Are you saying seven and no more? – Appendix B to not keeping holy days.

I think it’s easy for some to have misunderstood me in my past two articles. Although I believe that, by reading my articles and all they say, a person should see what I am an am not saying, for whatever reason someone may think that I’m condemning one thing or another. So let me be more concise and to the point.

What I’m not saying

I’m not saying it’s wrong to go beyond the seven commandments.

I’m not saying that it’s a sin to do something to mark a day as holy that God gave to the Jews in the Torah with some prayer or Torah study or have a family day out or having a nice meal.

In some ways – in some ways – I’m not deprecating the keeping of holy days if done according to what the Torah tradition permits and forbids a gentile.

I’m not saying that a gentile is trapped into only avoiding the acts prohibited by the seven commandments and that God shall strike his poor soul down if he even glimpses what may appear to be a rationally positive and logically beneficial practice or act amongst the Jewish 613, or that God will kill a gentile who does such a positive act that is not commanded.

What I am saying

I am saying that God gave all gentiles only 7 commandments or 7 categories of law, and that is wrong to believe that he commanded more of us to live at least in this life.

I am saying that the observance of holy days – Jewish or not – is not part of a gentile’s seven commandments.

I am saying that God expects from humans made in his image common decency and respectfulness even if it is not a command, to reflect one’s Creator in the way one acts privately and publicly.

I am saying that keeping holy days is not part of that expectation from God for humans to reflect his ways because we’re made in his image.

I am saying that there are important logical obligations and fences to each of the seven commandments and some important extras that don’t have the force of a divine commandment but are still important to keep.

I am saying that observing keeping the Jewish holy days is not amongst those important logical obligations and fences.

I am saying that if a gentile attempts to keep a holy day, including the Sabbath, or any other commandment, Jewish or not, as if he is obligated to do so directly by God then that act is wrong.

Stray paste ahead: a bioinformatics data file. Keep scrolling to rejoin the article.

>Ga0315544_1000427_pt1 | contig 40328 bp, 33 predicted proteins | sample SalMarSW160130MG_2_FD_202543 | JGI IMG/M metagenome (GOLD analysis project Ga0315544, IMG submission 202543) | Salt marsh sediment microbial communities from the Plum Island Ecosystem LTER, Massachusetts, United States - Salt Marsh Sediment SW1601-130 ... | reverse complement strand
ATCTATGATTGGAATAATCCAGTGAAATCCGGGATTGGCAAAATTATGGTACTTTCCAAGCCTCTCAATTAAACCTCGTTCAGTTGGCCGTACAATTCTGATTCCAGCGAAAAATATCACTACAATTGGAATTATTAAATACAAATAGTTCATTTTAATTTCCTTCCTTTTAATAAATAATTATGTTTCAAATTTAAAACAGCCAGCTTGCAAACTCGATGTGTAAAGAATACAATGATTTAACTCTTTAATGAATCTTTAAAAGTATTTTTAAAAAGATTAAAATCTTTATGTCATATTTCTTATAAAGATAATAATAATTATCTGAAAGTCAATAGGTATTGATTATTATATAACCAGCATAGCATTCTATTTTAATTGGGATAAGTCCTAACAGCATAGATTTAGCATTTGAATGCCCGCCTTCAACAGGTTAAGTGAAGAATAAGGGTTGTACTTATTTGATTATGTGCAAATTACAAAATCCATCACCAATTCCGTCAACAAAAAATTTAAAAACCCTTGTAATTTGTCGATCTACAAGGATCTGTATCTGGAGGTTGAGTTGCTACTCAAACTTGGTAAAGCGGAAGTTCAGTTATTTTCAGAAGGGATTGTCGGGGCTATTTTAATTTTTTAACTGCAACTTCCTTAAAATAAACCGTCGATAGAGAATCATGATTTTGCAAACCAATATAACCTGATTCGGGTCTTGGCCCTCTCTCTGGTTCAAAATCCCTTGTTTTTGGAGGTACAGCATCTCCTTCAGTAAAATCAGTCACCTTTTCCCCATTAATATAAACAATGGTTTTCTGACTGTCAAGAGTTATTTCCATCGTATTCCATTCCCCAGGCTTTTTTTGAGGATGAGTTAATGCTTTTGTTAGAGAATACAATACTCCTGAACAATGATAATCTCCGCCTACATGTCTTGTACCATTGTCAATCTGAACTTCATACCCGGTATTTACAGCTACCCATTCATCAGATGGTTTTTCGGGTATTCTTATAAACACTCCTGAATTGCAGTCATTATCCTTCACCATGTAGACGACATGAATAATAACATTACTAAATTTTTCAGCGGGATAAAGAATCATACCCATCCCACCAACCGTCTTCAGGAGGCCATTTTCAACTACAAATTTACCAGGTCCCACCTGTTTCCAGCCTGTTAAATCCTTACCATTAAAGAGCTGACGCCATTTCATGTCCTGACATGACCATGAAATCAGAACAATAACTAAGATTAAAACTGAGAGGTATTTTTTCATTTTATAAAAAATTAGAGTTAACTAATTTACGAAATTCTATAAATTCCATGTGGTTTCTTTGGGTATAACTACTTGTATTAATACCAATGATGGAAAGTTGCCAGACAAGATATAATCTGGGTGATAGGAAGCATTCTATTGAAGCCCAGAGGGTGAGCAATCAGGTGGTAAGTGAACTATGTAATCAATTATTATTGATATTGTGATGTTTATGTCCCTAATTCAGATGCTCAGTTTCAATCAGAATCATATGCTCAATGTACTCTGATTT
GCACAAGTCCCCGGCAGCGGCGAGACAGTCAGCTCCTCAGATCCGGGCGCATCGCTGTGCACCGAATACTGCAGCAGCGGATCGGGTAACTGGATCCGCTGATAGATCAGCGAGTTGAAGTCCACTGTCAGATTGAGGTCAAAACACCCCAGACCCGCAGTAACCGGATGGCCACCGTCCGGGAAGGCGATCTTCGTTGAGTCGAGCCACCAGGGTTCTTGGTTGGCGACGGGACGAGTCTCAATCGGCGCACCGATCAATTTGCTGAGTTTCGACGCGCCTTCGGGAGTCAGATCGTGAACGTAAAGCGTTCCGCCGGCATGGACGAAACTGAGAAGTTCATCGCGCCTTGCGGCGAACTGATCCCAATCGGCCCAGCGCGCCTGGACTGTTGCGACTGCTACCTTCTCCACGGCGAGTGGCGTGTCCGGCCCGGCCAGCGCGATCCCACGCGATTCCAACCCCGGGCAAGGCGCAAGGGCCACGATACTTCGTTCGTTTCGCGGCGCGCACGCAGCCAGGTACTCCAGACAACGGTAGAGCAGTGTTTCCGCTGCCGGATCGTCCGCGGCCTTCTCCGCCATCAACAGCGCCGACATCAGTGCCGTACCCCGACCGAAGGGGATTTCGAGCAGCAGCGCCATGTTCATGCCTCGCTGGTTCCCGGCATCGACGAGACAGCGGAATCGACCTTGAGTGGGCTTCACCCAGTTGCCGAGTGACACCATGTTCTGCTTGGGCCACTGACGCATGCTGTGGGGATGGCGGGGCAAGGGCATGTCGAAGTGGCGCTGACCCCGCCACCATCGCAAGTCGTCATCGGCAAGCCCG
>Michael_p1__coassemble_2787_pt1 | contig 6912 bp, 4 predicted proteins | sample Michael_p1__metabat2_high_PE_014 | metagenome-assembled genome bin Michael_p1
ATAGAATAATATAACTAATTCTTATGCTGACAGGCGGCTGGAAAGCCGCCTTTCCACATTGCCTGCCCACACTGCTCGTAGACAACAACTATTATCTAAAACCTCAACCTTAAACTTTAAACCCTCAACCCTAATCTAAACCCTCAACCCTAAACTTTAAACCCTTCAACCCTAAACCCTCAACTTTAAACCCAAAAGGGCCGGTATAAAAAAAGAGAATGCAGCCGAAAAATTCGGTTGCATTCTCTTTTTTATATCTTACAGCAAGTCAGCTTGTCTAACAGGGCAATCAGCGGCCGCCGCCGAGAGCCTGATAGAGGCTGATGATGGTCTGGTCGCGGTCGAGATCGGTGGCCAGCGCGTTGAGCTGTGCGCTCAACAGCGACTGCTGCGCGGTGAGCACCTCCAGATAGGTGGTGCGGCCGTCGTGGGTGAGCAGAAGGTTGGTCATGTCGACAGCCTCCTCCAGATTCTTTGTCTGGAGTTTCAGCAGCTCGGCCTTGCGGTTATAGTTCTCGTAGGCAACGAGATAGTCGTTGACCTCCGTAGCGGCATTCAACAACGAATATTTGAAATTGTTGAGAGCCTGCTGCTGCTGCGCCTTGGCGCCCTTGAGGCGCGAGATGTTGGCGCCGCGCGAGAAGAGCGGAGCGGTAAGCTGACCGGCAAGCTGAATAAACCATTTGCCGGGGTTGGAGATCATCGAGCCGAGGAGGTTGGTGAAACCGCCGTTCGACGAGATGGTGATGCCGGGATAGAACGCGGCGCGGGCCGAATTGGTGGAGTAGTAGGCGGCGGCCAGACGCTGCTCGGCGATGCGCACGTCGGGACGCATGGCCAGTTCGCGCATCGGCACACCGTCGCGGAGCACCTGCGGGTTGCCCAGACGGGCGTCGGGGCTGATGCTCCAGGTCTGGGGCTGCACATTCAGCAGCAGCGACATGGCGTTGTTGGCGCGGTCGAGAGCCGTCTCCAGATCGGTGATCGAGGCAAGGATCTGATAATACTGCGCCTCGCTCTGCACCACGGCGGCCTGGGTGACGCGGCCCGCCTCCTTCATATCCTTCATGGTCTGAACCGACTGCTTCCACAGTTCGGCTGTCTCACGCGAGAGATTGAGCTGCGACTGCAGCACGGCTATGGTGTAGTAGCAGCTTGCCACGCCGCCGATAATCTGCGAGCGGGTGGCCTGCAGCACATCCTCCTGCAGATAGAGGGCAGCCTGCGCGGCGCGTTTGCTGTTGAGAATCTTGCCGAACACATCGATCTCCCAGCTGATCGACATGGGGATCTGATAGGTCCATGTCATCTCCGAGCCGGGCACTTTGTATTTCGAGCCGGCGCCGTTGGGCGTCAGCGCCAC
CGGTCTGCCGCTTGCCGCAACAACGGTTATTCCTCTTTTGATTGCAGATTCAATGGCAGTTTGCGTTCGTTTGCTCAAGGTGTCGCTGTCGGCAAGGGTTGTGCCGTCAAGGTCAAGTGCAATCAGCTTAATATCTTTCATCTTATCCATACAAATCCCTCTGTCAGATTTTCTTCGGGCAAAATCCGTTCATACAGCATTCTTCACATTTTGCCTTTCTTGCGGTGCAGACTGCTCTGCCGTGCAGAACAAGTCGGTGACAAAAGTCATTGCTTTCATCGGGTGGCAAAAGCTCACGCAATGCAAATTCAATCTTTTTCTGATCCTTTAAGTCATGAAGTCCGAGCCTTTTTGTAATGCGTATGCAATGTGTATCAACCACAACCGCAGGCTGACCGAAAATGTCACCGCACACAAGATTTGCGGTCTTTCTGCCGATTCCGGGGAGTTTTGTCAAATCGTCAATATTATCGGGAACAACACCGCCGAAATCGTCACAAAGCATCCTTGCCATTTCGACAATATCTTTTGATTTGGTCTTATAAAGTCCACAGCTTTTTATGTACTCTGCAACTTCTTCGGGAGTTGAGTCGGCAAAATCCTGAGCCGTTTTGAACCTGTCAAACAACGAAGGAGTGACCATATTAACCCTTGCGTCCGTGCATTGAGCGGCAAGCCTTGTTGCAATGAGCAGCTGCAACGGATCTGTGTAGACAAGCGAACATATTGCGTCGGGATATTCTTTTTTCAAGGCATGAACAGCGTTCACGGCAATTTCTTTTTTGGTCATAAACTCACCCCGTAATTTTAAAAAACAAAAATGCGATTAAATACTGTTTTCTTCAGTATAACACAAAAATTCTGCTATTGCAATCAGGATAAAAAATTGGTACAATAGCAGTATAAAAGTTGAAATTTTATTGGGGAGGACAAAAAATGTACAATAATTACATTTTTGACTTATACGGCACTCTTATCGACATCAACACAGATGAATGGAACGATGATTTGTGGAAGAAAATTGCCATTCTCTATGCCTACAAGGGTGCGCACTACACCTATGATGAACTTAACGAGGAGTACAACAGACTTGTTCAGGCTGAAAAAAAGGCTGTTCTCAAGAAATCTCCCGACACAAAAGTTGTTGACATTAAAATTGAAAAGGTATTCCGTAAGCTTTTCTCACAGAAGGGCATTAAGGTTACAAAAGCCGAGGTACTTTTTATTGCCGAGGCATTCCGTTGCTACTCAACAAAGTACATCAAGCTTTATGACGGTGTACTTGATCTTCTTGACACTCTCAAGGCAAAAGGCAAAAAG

I am saying that if a gentile keeps a holy day in a way that is legally correct (e.g., he doesn’t keep it like a Jew does) then he does so for his own benefit, voluntarily, without obligation, and not due to commandment.

I am saying that if a gentile started to keep a holy day in a way that is legally correct and then, some time during that day he stopped and did something else for whatever reason, no sin or crime has occurred.

I am saying that if a holy day has started, and some time after it had started a gentile thought to do what was legally permitted for him to do on that day to mark it, and he does it, then again no sin or crime has occurred.

I am saying that a holy day prescribed in Torah comes and goes and the gentile did nothing whatsoever to mark it or observe it, then again, so sin or crime as occurred.

I am saying that it is my opinion that it is much more important for a gentile to know and keep the seven laws and their “ancilliaries” before looking into Jewish commandments and holy days.

I am saying that it is inconsistent for a gentile who claims to embrace the seven laws and the one who commanded those laws and then vote for a political party to govern their country or to register a vote for a candidate for leadership of an area, or elect a judge, or anything similar when that party, candidate or similar entity stands against any of the core seven laws since the seven laws are the most basic standard for life for any gentile. (Yes, I believe that most, if not all, current political parties are inadequate according to that standard.) Yes, I’m saying that is inconsistent for a gentile to strive to keep a holy day one day, and then, for example, vote Conservative or Democrat (you could use any political party or candidate in that place) the next.

And I am saying that whenever I refer to “gentile” without qualification then I referring to anyone that is not a Jew in this age where a secular non-Torah government rules in Israel, when the Temple is not standing, especially where a gentile doesn’t live in a Jewish community, nor does such a person live in a Torah observant, Temple presently standing, nation of Israel, nor has such a person gone in front of three rabbis to declare his allegiance to covenant Israel or done anything legally similar.

Again, I’m not saying you should listen to me. These are MY conclusions after my studies so far. Just study the seven laws for yourself, if possible with a rabbi who actually knows the seven laws in-depth, and then live as consistently as possible after.

Hope this clears up some ambiguity.

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2 Comments

  1. Another helpful video from Jerusalem “Who Is The Real Son of G-d?” Gutman Locks YouTube Channel

    • not really relevant to the topic of the essay, but a useful link anyway

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